Smart Start North Carolina

Evidence Rating  
Some Evidence
Evidence rating: Some Evidence

Strategies with this rating are likely to work, but further research is needed to confirm effects. These strategies have been tested more than once and results trend positive overall.

Health Factors  
Decision Makers

Smart Start is North Carolina’s statewide, comprehensive early childhood initiative. This public/private partnership provides access to high quality educational child care, along with health and family support services. The Smart Start model allows communities to determine and plan how to best serve the needs of young children and families locally1.

Expected Beneficial Outcomes (Rated)

  • Increased school readiness

Other Potential Beneficial Outcomes

  • Increased vaccination

  • Increased access to health care

  • Increased access to child care

  • Improved child care quality

Evidence of Effectiveness

There is some evidence that Smart Start improves school readiness, especially for disadvantaged children1, 2. Additional evidence is needed to confirm effects.

Children from low income families who attend Smart Start centers realize greater gains in school readiness (e.g., cognitive, language, social, and motor skills) than peers who attend other day care centers. Children from higher income families appear to receive equal benefit from participation in Smart Start or other child care centers. Overall, children who attend Smart Start centers appear better prepared for kindergarten than children who do not participate in child care outside the home1. Smart Start participation is also associated with improved 3rd grade test scores in reading and math3.

Through Smart Start’s health services, participating children are more likely to receive a DTP vaccination and to have a regular source of care than non-participants4. Smart Start participation also appears to reduce the likelihood of special education placement in 3rd grade, which is associated with significant cost savings for the state5.

Research suggests that Smart Start partnerships work best when communities assess their baseline needs and develop plans locally, but set goals that can be evaluated by both communities and state officials. Communities can expect a multi-year collaborative process before achieving measurable outcomes6. The quality of child care provided at Smart Start centers appears to improve over time, especially when on-going quality improvement efforts are used. Centers with high quality care are associated with greater improvements in children’s school readiness than centers with lower quality care7

Impact on Disparities

Likely to decrease disparities

Implementation Examples

Smart Start was created in 1993. The program currently operates in all 100 North Carolina counties through the North Carolina Partnership for Children, with the support of 75 local partnerships8. State legislation has authorized and supported the adoption and expansion of Smart Start over time9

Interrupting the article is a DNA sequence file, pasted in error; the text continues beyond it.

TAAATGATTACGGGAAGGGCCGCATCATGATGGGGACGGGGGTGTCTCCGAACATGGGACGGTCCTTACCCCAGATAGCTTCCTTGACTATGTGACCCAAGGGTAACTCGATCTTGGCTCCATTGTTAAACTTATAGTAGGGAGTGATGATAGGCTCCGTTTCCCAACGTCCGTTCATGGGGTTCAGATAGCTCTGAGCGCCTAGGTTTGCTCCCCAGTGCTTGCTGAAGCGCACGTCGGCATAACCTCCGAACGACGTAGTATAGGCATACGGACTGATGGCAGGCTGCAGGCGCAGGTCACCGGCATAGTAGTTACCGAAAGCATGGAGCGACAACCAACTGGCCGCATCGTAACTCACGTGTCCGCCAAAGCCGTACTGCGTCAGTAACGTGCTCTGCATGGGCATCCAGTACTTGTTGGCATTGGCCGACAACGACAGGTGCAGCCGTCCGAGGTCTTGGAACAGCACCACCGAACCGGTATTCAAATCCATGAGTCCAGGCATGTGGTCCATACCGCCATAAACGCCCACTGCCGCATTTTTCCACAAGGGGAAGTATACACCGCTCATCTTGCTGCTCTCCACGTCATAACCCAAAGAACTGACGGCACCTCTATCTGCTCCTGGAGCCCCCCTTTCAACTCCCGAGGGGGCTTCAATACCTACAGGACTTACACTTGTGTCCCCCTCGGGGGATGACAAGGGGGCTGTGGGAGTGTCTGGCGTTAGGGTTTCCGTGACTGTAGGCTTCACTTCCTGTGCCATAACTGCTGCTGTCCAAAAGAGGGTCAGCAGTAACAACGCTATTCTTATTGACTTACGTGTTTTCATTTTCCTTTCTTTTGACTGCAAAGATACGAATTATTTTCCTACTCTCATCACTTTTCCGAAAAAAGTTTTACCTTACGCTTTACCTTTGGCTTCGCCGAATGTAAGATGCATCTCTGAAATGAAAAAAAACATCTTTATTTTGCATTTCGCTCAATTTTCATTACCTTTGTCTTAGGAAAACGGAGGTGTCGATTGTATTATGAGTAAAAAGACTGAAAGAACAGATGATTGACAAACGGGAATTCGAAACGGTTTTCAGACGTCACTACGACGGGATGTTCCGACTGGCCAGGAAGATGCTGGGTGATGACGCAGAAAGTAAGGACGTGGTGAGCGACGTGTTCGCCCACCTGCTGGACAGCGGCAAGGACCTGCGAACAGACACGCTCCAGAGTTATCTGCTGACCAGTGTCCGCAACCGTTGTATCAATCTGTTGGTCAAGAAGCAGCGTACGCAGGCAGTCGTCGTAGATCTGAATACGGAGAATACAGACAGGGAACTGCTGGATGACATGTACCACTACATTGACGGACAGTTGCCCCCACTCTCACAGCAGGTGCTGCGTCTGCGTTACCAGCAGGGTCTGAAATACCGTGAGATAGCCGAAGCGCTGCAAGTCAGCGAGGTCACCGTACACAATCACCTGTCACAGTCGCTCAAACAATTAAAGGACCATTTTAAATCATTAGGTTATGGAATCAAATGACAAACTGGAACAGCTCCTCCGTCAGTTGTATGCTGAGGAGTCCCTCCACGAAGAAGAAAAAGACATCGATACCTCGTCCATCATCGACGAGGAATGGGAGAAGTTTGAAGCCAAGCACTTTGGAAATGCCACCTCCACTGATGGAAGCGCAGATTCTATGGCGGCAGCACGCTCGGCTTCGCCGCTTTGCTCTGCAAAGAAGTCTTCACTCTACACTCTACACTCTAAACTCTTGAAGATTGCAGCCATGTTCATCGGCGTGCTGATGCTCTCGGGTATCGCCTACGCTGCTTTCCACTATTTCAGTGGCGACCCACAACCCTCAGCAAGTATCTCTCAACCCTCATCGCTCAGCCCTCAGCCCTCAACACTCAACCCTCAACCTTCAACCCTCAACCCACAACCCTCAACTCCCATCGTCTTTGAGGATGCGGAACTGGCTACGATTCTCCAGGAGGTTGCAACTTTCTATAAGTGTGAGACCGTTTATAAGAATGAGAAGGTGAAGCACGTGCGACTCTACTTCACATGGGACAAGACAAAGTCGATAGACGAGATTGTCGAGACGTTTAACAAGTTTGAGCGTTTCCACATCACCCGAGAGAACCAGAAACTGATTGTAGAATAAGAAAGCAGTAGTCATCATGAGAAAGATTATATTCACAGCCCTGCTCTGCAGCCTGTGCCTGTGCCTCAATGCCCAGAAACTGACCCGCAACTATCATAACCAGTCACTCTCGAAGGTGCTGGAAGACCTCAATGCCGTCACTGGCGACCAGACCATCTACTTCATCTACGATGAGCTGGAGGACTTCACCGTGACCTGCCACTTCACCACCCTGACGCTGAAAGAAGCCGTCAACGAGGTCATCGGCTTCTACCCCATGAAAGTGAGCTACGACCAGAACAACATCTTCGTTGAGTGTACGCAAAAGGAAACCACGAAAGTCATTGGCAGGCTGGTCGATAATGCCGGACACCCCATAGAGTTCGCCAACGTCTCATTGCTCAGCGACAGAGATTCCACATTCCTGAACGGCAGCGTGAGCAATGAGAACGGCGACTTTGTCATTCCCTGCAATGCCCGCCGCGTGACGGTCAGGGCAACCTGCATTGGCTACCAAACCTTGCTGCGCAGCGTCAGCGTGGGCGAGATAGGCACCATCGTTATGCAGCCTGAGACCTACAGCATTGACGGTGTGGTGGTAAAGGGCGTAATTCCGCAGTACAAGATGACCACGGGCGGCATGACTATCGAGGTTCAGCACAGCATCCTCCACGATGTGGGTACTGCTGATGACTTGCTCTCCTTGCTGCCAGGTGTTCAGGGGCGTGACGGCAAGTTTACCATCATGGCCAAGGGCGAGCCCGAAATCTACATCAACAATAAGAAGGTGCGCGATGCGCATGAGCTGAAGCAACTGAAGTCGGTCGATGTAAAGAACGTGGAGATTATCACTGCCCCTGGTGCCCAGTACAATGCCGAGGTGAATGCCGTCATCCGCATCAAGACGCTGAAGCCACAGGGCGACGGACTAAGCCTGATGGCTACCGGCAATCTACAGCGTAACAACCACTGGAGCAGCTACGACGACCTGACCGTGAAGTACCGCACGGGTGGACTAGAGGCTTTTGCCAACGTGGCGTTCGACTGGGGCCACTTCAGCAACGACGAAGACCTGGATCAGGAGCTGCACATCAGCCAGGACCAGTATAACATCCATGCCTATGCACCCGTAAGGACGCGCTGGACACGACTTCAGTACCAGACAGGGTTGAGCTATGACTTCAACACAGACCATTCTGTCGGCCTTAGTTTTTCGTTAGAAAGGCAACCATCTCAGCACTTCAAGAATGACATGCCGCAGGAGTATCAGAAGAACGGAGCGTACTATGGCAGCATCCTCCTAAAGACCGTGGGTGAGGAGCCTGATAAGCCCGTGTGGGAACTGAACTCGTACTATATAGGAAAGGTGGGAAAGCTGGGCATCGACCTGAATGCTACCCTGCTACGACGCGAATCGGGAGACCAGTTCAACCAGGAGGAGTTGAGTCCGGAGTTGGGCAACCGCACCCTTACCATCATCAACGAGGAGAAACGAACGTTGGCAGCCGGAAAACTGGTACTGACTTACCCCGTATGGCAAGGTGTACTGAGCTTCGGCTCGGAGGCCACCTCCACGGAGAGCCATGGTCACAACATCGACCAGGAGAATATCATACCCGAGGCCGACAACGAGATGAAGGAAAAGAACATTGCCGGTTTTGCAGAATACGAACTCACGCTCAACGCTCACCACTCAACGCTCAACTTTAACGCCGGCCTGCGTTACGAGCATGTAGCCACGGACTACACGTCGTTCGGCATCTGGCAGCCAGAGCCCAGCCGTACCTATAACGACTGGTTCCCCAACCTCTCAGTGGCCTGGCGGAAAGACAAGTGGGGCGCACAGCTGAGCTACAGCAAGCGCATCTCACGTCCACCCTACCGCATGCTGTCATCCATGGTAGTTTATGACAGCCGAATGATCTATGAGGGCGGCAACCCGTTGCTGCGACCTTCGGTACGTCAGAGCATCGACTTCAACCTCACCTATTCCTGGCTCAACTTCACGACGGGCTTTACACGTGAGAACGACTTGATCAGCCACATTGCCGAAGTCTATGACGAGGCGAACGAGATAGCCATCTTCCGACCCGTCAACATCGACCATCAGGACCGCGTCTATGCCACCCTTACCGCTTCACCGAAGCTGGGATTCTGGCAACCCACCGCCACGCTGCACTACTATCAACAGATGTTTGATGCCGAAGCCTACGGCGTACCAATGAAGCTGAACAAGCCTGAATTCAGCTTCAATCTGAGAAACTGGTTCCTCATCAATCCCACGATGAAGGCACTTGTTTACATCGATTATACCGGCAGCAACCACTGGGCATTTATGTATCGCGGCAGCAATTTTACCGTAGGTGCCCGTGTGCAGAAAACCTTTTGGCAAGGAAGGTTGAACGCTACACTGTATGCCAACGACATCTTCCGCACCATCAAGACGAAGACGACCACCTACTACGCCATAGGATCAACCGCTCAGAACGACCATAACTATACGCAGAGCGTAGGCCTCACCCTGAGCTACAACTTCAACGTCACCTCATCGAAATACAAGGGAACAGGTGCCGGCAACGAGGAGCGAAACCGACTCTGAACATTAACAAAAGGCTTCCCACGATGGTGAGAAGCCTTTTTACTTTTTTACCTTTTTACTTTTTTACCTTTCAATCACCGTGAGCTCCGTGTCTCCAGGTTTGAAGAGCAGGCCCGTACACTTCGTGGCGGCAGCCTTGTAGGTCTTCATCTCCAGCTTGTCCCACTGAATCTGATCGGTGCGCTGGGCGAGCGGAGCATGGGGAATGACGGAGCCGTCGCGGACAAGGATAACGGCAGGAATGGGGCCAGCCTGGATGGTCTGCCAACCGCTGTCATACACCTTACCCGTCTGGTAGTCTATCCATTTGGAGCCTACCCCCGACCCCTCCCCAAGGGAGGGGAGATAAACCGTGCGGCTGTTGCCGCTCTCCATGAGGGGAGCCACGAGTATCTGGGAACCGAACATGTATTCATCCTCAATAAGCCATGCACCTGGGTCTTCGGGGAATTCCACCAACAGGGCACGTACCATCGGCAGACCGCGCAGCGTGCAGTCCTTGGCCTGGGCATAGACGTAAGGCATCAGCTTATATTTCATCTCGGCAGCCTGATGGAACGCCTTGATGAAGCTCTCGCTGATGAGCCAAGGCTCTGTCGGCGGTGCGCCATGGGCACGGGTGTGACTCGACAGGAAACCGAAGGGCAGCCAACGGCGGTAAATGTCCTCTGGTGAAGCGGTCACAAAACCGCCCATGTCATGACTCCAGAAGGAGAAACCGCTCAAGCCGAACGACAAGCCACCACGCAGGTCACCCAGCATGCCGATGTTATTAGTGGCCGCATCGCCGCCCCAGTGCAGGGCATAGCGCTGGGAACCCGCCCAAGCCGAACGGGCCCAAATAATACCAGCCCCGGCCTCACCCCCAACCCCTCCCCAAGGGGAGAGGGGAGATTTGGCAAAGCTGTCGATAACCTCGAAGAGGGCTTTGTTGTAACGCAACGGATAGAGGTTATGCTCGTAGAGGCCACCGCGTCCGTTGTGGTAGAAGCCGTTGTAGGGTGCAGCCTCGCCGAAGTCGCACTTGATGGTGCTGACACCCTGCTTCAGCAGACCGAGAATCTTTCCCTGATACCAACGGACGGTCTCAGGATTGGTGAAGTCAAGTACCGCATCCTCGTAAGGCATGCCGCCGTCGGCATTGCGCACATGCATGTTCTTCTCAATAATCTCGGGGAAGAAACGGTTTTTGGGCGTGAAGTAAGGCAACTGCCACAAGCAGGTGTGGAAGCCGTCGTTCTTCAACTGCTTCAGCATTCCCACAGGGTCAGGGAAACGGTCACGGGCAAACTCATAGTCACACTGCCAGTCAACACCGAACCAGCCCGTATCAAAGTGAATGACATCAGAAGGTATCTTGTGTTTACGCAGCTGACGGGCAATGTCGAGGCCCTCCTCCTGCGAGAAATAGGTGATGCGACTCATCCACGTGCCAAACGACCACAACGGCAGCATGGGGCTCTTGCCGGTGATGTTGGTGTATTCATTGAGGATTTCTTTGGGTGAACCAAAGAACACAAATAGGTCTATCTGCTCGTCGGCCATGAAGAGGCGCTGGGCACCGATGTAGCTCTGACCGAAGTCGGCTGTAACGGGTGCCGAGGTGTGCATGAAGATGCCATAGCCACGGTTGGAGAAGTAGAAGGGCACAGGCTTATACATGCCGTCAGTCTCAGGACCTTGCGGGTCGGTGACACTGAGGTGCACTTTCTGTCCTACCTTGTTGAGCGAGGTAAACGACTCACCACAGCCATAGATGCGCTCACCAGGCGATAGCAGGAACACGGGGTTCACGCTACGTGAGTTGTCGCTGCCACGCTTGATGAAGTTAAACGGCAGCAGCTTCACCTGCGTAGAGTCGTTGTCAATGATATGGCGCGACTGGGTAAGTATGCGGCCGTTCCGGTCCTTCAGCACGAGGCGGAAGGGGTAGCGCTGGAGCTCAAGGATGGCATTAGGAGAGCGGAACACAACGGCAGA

Implementation Resources

Smart Start - Smart Start & The North Carolina Partnership for Children, Inc.

UNC-FPG - Bernier K, Boggs V, Bordeaux B, et al. North Carolina Smart Start evaluation notebook. Frank Porter Graham (FPG) Child Development Institute, University of North Carolina at Chapel Hill; 2002.

Footnotes

* Journal subscription may be required for access.

1 PPN - Promising Practices Network (PPN). On children, families and communities.

2 UNC-FPG - Bernier K, Boggs V, Bordeaux B, et al. North Carolina Smart Start evaluation notebook. Frank Porter Graham (FPG) Child Development Institute, University of North Carolina at Chapel Hill; 2002.

3 Ladd 2014* - Ladd HF, Muschkin CG, Dodge KA. From birth to school: Early childhood initiatives and third-grade outcomes in North Carolina. Journal of Policy Analysis and Management. 2014;33(1):162–187.

4 Kropp 2001 - Kropp N, Kotch J, Harris S, UNC-FPG Smart Start Evaluation Team. The effect of Smart Start health interventions on children’s health and access to care. Chapel Hill: Frank Porter Graham Child Development Institute, University of North Carolina at Chapel Hill; 2001.

5 Muschkin 2015 - Muschkin CG, Ladd HF, Dodge KA. Impact of North Carolina’s early childhood initiatives on special education placements in third grade. Educational Evaluation and Policy Analysis. 2015;37(4):478–500.

6 Kroll 2000* - Kroll C, Rivest M. Sharing the stories: Lessons learned from 5 years of Smart Start. Raleigh: Early Childhood Initiatives in North Carolina; 2000.

7 UNC-Bryant 2003 - Bryant D, Maxwell K, Taylor K, et al. Smart Start and preschool child care quality in NC: Change over time and relation to children’s readiness. Chapel Hill: Frank Porter Graham (FPG) Child Development Institute, University of North Carolina at Chapel Hill; 2003.

8 Smart Start-About - Smart Start, The North Carolina Partnership for Children, Inc. About Smart Start.

9 Smart Start - Smart Start & The North Carolina Partnership for Children, Inc.

Date Last Updated